I have been thinking about this for a while, unsure at how thoughts could be organised and shared.
And then, it hit me… a lightbulb moment.
My bike, my power!
Recently I have become more aware of my transition from someone who cycles, to someone who becomes – in effect – an activist… cycling, community, the built environment, a more sustainable lifestyle… you name it.
But I have noticed I have not been the only one.
MrC is discussing more and more the barriers, both physical and cultural, that stops the UK to embrace utility cycling by providing adequate infrastructure, looking at the successful examples of Denmark and the Netherlands. The latest excellent post is “Dutch pick and mix”.
The gorgeous ladies of Let’s go ride a bike are discussing more and more the progress of their cities’ infrastructure.
Miss Sarah’s, of Girls and Bicycles, posts are strongly based on the belief of good integration between the bike & public transport.
Tina of City Girl Rides has been heavily involved with the Occupy Movement in Oakland, her blog has progressively evolved into a wonderful read of energy, enthusiasm and belief in a fairer and more sustainable world.
This list is long, but I’ll stop at these examples.
The reason for this long list is that I feel, on a personal level, cycling has given me back the power, the ability to do things for myself. The freedom, that so many discuss, that the bicycle gives to go from A to B positively affects all other aspects of life.
When we drive, or we sit on a bus or in a crowded train we become passive to everything that happens around us. Passivity is an ugly beast, before you know it affects everything… we stop questioning anything.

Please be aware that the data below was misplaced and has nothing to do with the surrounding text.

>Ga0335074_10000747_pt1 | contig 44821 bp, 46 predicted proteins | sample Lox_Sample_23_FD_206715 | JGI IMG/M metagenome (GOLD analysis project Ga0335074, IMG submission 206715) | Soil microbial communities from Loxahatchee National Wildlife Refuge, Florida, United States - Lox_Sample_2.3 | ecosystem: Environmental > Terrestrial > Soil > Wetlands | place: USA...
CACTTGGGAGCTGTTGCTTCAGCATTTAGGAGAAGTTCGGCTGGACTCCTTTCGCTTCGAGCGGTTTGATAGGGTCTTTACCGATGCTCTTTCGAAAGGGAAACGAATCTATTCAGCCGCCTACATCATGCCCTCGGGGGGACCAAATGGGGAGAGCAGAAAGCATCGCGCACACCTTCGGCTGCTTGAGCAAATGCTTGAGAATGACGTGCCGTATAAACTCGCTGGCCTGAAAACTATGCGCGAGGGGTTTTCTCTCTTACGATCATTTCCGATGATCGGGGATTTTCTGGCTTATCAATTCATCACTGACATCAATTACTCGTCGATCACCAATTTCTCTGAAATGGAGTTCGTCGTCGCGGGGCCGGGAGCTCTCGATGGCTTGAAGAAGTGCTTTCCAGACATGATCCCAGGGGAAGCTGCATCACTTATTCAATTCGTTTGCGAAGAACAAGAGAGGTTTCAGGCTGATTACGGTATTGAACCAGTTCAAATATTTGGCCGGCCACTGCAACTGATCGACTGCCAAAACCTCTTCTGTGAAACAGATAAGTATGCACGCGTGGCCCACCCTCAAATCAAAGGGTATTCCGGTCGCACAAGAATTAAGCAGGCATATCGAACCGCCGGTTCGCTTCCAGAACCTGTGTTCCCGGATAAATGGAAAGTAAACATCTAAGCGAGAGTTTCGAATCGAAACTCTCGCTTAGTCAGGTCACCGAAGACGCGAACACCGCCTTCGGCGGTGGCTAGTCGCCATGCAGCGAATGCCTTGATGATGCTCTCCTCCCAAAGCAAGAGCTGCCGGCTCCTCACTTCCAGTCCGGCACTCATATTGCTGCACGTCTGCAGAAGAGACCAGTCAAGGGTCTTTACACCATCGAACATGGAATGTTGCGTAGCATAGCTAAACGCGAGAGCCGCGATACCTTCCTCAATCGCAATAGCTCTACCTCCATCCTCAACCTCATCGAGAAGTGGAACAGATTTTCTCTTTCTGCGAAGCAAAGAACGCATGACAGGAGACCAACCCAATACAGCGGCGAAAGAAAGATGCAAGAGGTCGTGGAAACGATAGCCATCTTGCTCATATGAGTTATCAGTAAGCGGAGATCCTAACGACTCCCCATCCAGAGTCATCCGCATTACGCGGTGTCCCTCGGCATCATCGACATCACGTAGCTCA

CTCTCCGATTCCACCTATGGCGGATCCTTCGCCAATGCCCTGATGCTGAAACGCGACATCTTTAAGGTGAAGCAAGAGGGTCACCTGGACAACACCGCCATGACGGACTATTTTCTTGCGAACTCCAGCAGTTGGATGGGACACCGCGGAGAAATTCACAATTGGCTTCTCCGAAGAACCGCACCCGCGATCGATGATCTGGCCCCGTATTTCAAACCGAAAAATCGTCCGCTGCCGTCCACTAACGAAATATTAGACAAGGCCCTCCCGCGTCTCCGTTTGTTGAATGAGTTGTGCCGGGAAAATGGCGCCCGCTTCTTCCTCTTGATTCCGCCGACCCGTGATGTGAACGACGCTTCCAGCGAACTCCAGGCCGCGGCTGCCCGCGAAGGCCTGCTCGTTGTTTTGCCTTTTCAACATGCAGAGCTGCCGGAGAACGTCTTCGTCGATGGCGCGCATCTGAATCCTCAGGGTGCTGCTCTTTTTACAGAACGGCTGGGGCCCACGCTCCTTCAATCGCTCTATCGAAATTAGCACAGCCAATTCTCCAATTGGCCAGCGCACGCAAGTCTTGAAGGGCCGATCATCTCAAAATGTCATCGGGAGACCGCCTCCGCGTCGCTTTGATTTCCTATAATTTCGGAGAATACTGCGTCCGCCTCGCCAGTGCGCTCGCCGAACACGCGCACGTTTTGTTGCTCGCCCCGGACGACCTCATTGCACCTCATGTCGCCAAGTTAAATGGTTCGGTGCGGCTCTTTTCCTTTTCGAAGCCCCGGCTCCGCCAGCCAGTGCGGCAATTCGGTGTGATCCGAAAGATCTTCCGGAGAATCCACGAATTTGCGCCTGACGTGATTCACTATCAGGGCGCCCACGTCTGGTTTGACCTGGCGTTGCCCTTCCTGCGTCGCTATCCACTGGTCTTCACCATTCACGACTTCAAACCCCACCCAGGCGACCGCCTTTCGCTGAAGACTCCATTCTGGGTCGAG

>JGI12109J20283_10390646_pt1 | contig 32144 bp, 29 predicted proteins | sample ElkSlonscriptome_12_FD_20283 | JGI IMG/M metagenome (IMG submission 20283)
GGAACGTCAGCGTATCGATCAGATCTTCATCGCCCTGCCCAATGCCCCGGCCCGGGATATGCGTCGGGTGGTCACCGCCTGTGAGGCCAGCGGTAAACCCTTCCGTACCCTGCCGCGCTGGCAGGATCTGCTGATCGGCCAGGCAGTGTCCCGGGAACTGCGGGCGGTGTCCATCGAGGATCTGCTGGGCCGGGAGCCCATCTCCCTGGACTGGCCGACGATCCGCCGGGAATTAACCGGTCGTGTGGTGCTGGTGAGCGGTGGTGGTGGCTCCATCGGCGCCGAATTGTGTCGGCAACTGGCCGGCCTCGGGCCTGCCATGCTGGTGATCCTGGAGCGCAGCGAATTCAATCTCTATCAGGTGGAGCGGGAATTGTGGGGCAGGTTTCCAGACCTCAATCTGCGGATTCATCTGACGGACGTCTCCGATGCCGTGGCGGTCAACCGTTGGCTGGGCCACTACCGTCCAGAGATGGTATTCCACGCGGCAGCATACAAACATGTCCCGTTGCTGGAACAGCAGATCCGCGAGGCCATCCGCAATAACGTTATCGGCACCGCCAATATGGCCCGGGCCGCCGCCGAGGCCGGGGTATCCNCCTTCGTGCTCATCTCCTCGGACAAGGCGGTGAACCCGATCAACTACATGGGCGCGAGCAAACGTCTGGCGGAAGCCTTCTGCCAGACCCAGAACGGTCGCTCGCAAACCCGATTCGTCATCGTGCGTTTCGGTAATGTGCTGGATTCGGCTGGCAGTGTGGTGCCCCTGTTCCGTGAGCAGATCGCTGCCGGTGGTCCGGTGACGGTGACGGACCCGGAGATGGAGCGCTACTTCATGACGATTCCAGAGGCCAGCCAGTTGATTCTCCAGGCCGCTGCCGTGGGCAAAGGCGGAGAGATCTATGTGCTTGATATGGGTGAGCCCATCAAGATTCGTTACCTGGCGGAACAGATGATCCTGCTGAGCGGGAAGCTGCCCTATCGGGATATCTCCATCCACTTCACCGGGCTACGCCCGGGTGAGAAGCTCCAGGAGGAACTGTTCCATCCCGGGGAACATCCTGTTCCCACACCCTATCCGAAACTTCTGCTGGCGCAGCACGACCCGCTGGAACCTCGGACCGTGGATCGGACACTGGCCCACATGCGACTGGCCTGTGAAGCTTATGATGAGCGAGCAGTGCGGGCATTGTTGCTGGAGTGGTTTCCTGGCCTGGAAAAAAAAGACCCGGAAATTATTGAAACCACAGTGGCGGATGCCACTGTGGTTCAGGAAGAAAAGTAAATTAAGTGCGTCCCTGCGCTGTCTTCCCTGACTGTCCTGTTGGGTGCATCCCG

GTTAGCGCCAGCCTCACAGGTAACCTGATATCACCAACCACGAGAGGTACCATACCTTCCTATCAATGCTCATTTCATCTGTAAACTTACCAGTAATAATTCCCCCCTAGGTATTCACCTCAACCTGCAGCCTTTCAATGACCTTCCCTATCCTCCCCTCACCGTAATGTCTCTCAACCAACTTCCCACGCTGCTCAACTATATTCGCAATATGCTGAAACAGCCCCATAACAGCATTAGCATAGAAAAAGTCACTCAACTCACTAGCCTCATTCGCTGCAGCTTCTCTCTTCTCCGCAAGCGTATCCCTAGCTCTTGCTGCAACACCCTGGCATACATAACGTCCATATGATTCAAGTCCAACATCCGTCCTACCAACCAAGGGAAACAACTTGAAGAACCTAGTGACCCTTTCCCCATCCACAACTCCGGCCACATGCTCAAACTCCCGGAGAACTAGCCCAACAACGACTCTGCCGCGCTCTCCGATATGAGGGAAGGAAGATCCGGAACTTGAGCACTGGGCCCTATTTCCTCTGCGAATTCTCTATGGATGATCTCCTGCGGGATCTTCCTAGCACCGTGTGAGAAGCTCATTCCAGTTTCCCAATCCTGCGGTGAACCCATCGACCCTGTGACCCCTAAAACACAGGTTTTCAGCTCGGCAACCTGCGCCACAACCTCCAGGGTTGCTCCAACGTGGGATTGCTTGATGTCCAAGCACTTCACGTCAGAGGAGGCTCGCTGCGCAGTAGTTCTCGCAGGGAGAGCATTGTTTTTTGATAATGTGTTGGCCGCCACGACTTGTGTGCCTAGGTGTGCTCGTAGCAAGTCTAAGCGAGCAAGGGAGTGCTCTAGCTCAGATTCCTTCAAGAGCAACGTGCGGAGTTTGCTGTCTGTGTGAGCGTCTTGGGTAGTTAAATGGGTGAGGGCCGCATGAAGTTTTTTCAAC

Being on a bike, whether fast lycra-ed or fine clothing slow-cycling, your body is moving, you breath in oxygen, you get to feel the rain on your face, your adrenaline rushes as you tackle traffic.
Your car becomes your world, you isolate yourself. Even stuck in traffic, but with the radio on and the heating keeping your feet warm you may think life is not that bad. But when you are on your bike, you interact with your surroundings, the potholes, pedestrians, drivers and other cyclists too. You are faster than a pedestrian but slower than a driver, you have time to take it all in and mull it over.
And you ask… Why should I be satisfied with this? But then it’s not just potholes, it goes beyond simply that… and if it is just potholes you may be getting fed up enough to try and do something about it.
In these last two years my bike has been my trusty companion and played a pivotal role in my shift of what it is that I search in life and most importantly of my own perception of who I am and what I can achieve. And for that I have to be grateful to my bike, there’re no two ways about it.